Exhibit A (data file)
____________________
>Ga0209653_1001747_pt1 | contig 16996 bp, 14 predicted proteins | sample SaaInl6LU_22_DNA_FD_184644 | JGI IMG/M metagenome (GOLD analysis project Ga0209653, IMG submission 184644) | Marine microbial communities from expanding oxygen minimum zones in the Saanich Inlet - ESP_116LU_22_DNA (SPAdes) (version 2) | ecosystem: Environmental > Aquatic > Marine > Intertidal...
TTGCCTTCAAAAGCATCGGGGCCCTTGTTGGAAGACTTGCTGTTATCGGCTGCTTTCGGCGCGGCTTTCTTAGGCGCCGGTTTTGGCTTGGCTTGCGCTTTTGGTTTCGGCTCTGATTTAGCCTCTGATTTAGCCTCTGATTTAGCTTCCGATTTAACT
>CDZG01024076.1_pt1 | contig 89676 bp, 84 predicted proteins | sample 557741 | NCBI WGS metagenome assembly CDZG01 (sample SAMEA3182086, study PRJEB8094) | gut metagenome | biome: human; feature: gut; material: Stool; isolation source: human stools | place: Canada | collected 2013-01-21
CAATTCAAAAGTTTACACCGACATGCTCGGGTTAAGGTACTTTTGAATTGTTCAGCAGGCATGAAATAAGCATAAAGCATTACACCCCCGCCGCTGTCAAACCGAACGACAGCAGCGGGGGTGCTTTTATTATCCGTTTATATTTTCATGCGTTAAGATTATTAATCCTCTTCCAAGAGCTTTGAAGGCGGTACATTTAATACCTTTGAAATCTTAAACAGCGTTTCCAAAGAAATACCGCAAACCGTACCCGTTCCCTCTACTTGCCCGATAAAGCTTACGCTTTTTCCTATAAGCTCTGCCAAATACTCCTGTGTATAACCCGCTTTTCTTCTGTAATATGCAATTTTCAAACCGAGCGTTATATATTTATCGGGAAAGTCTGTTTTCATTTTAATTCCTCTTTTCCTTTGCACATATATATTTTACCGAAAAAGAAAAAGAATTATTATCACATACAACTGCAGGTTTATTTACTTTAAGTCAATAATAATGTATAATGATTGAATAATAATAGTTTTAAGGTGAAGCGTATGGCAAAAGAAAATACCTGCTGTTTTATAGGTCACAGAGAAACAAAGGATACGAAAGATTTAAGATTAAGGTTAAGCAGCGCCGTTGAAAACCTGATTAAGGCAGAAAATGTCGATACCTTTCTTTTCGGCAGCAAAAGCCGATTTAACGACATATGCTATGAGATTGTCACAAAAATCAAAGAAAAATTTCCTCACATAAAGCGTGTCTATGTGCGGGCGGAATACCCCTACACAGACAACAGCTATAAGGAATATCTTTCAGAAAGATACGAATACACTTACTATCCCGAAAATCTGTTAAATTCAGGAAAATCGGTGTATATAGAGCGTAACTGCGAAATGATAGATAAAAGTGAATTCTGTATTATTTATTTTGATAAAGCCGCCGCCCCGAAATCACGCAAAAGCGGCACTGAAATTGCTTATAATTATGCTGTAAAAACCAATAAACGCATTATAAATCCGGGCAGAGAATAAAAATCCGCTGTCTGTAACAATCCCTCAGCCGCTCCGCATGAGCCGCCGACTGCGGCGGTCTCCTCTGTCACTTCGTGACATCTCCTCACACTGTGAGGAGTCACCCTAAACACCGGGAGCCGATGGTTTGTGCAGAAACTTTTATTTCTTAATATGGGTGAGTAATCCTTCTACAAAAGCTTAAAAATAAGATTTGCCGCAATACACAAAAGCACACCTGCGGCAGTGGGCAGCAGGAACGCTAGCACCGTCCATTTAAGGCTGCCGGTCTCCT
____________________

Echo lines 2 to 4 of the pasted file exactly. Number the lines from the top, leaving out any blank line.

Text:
TTGCCTTCAAAAGCATCGGGGCCCTTGTTGGAAGACTTGCTGTTATCGGCTGCTTTCGGCGCGGCTTTCTTAGGCGCCGGTTTTGGCTTGGCTTGCGCTTTTGGTTTCGGCTCTGATTTAGCCTCTGATTTAGCCTCTGATTTAGCTTCCGATTTAACT
>CDZG01024076.1_pt1 | contig 89676 bp, 84 predicted proteins | sample 557741 | NCBI WGS metagenome assembly CDZG01 (sample SAMEA3182086, study PRJEB8094) | gut metagenome | biome: human; feature: gut; material: Stool; isolation source: human stools | place: Canada | collected 2013-01-21
CAATTCAAAAGTTTACACCGACATGCTCGGGTTAAGGTACTTTTGAATTGTTCAGCAGGCATGAAATAAGCATAAAGCATTACACCCCCGCCGCTGTCAAACCGAACGACAGCAGCGGGGGTGCTTTTATTATCCGTTTATATTTTCATGCGTTAAGATTATTAATCCTCTTCCAAGAGCTTTGAAGGCGGTACATTTAATACCTTTGAAATCTTAAACAGCGTTTCCAAAGAAATACCGCAAACCGTACCCGTTCCCTCTACTTGCCCGATAAAGCTTACGCTTTTTCCTATAAGCTCTGCCAAATACTCCTGTGTATAACCCGCTTTTCTTCTGTAATATGCAATTTTCAAACCGAGCGTTATATATTTATCGGGAAAGTCTGTTTTCATTTTAATTCCTCTTTTCCTTTGCACATATATATTTTACCGAAAAAGAAAAAGAATTATTATCACATACAACTGCAGGTTTATTTACTTTAAGTCAATAATAATGTATAATGATTGAATAATAATAGTTTTAAGGTGAAGCGTATGGCAAAAGAAAATACCTGCTGTTTTATAGGTCACAGAGAAACAAAGGATACGAAAGATTTAAGATTAAGGTTAAGCAGCGCCGTTGAAAACCTGATTAAGGCAGAAAATGTCGATACCTTTCTTTTCGGCAGCAAAAGCCGATTTAACGACATATGCTATGAGATTGTCACAAAAATCAAAGAAAAATTTCCTCACATAAAGCGTGTCTATGTGCGGGCGGAATACCCCTACACAGACAACAGCTATAAGGAATATCTTTCAGAAAGATACGAATACACTTACTATCCCGAAAATCTGTTAAATTCAGGAAAATCGGTGTATATAGAGCGTAACTGCGAAATGATAGATAAAAGTGAATTCTGTATTATTTATTTTGATAAAGCCGCCGCCCCGAAATCACGCAAAAGCGGCACTGAAATTGCTTATAATTATGCTGTAAAAACCAATAAACGCATTATAAATCCGGGCAGAGAATAAAAATCCGCTGTCTGTAACAATCCCTCAGCCGCTCCGCATGAGCCGCCGACTGCGGCGGTCTCCTCTGTCACTTCGTGACATCTCCTCACACTGTGAGGAGTCACCCTAAACACCGGGAGCCGATGGTTTGTGCAGAAACTTTTATTTCTTAATATGGGTGAGTAATCCTTCTACAAAAGCTTAAAAATAAGATTTGCCGCAATACACAAAAGCACACCTGCGGCAGTGGGCAGCAGGAACGCTAGCACCGTCCATTTAAGGCTGCCGGTCTCCT